A Satinsky clamp may be a backup option for hilar clamping during robotic partial nephrectomy (RPN) if there are challenges with application of bulldog clamps, but there are potential safety concerns. We evaluate outcomes of RPN using Satinsky vs. bulldog clamps, and provide tips for safe use of the Satinsky as a backup option. Using a multi-center database, we identified 1073 patients who underwent RPN between 2006 and 2013, and had information available about method of hilar clamping (bulldog clamp vs. Satinsky clamp). Patient baseline characteristics, tumor features, and perioperative outcomes were compared between the Satinsky and bulldog clamp groups. A Satinsky clamp was used for hilar clamping in 94 (8.8 %) RPN cases, and bulldog clamps were used in 979 (91.2 %) cases. The use of a Satinsky clamp was associated with greater operative time (198 vs. 175 min, p < 0.001), estimated blood loss (EBL, 200 vs. 100 ml, p < 0.001), warm ischemia time (WIT, 20 vs. 19 min, p = 0.036), transfusion rate (12.8 vs. 4.8 %, p = 0.001), and hospital stay (3 vs. 2 days, p < 0.001). Tumor characteristics and number of renal vessels were similar between groups. There were six intraoperative complications in the Satinsky clamp group, but none were directly related to the Satinsky clamp. On multivariable analysis, the use of the Satinsky clamp was not associated with increase in intraoperative or Clavien ≥3 postoperative complications, positive surgical margin rate or percentage change in estimated glomerular filtration rate. A Satinsky clamp can be a backup option for hilar clamping during challenging RPN cases, but requires careful technique, and was rarely necessary.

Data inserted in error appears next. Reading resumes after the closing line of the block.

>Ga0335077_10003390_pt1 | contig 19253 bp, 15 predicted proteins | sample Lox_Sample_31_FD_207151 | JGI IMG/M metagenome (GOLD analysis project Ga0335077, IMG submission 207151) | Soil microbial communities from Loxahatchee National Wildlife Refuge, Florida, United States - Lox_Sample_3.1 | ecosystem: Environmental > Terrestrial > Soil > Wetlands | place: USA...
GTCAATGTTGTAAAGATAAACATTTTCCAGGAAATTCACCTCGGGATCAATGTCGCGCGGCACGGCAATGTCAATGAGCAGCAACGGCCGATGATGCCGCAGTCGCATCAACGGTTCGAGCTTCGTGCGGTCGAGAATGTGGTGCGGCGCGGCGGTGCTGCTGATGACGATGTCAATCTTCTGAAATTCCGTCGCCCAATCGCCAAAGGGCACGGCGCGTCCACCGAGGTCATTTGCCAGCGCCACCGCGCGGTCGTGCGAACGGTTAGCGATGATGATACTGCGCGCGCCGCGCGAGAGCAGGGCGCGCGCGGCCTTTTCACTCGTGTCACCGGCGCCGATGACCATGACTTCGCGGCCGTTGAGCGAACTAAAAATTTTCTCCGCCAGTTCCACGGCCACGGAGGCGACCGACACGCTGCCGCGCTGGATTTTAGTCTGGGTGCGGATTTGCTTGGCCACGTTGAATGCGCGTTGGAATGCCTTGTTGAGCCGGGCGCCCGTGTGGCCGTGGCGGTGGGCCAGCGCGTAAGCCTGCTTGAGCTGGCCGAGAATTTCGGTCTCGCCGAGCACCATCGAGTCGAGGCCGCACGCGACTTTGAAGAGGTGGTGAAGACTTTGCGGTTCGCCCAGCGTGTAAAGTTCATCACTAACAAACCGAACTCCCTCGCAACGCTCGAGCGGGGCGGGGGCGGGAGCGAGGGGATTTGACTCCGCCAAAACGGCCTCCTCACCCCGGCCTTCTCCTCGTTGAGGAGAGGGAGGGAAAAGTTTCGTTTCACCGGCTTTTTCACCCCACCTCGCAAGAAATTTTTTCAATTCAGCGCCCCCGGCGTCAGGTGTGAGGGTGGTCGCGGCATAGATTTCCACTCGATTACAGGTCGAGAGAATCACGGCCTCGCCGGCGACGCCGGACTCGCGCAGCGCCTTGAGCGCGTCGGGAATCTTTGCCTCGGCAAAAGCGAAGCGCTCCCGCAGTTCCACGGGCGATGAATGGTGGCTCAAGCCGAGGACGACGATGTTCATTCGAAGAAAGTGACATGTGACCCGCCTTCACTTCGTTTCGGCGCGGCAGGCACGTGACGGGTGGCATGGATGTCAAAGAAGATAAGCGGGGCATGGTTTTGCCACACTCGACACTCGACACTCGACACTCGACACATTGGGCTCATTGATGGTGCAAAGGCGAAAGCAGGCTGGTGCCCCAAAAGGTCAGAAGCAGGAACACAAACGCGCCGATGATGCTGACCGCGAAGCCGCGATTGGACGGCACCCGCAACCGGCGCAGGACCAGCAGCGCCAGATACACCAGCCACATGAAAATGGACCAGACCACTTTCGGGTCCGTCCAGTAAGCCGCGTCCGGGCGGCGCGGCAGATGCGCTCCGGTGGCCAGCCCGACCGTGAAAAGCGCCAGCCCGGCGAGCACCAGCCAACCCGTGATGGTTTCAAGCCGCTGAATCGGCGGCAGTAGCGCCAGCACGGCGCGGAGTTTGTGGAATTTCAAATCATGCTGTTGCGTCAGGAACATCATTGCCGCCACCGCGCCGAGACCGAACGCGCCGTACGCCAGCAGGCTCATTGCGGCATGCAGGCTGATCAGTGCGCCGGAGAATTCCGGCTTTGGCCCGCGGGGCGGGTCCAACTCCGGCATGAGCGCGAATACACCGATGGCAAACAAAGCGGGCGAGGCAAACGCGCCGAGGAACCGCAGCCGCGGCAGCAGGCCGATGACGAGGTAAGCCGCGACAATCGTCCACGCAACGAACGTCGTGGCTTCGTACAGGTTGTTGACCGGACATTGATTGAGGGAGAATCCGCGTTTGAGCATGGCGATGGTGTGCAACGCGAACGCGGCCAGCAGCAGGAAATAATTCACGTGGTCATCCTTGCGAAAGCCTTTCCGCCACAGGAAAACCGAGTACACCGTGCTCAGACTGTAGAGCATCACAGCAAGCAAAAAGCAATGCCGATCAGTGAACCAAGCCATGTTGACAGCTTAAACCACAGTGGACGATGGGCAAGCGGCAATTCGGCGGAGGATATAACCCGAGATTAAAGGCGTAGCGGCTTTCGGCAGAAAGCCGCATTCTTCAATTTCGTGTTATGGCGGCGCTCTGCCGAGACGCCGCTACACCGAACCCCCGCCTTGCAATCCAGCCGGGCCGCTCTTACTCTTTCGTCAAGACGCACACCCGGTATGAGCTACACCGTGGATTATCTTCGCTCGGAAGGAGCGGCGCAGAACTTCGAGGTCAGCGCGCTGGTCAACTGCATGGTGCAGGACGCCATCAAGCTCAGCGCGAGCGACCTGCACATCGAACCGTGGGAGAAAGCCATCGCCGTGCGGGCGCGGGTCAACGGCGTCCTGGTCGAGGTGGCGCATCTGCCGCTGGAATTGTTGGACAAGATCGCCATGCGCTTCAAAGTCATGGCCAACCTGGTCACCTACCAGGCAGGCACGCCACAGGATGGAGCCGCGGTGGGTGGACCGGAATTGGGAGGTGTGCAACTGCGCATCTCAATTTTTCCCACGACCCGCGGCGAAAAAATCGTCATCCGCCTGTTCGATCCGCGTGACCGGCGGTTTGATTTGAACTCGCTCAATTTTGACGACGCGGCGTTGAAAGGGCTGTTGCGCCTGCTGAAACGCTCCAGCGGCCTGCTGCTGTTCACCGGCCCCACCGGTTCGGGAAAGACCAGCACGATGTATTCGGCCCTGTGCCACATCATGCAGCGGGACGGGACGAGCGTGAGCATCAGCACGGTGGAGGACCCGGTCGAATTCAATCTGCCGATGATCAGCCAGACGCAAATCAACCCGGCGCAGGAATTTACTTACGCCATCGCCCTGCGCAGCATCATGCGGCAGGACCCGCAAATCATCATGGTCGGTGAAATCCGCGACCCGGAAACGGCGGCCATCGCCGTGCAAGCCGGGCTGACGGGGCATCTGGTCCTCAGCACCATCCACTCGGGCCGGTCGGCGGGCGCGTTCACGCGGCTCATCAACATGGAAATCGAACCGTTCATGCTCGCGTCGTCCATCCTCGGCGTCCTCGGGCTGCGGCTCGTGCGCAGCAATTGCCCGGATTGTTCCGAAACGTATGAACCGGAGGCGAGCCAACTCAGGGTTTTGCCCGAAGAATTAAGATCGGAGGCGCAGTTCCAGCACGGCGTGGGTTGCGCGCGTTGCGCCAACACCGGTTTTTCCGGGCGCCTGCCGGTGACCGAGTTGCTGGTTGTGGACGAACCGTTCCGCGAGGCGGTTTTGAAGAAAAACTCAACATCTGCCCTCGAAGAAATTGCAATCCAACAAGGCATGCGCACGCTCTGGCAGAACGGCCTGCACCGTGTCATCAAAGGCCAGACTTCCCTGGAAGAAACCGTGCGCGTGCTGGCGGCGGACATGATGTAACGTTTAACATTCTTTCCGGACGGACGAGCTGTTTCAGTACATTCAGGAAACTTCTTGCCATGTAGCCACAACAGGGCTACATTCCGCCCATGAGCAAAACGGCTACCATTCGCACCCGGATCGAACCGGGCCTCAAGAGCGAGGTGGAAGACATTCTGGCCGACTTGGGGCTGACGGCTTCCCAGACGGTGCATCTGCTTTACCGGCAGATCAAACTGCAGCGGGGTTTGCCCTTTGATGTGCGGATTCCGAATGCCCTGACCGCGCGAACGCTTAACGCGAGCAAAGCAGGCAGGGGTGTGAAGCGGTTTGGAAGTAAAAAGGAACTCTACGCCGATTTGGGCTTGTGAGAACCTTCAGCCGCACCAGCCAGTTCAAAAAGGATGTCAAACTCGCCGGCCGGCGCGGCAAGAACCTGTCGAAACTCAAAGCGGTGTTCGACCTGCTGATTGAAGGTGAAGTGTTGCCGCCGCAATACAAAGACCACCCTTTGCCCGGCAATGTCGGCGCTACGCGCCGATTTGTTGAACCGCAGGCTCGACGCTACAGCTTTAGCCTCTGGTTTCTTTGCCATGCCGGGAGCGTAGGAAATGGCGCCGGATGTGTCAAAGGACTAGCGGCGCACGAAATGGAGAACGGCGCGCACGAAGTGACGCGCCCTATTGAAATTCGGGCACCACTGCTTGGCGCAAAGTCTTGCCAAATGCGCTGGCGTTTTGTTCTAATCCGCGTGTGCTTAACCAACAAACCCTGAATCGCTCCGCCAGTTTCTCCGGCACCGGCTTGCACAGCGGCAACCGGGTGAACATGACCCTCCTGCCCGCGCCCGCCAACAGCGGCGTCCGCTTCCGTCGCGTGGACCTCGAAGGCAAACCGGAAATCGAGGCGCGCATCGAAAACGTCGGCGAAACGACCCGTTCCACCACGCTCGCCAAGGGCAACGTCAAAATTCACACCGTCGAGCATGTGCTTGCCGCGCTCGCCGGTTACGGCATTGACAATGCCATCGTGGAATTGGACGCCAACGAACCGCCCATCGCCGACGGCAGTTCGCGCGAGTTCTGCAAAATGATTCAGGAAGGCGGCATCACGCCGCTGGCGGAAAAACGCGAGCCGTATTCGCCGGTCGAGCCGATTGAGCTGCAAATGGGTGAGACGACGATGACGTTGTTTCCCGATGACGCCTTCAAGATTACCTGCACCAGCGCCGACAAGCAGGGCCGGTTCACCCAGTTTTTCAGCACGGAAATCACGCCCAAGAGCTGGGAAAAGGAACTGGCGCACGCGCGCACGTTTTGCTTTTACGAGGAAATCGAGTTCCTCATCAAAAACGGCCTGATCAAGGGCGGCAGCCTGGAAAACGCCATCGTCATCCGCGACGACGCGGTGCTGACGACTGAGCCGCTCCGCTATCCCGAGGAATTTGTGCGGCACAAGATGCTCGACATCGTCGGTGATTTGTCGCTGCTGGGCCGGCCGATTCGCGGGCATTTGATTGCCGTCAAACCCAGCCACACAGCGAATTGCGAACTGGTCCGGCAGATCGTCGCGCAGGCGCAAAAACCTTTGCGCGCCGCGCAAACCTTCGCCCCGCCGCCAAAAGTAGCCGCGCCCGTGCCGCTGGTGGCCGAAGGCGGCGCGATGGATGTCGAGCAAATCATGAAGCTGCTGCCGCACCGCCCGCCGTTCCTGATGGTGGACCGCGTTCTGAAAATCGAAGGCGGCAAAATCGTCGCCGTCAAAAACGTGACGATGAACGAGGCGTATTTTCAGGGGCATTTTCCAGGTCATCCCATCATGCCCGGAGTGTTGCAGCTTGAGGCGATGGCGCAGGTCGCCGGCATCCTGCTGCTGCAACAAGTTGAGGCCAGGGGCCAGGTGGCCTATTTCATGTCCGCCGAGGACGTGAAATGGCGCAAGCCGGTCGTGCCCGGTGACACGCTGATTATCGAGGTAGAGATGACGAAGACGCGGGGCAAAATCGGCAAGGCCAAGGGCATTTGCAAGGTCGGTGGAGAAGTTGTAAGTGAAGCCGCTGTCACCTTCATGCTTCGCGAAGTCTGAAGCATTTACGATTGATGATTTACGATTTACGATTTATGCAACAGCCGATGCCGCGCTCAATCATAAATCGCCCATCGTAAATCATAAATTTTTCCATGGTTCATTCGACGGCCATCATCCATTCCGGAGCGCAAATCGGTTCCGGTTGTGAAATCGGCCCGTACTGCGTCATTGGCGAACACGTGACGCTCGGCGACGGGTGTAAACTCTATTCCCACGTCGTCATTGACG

- Hilar clamping
- Indications for Satinsky clamp
- Satinsky clamp
ASJC Scopus subject areas
- Health Informatics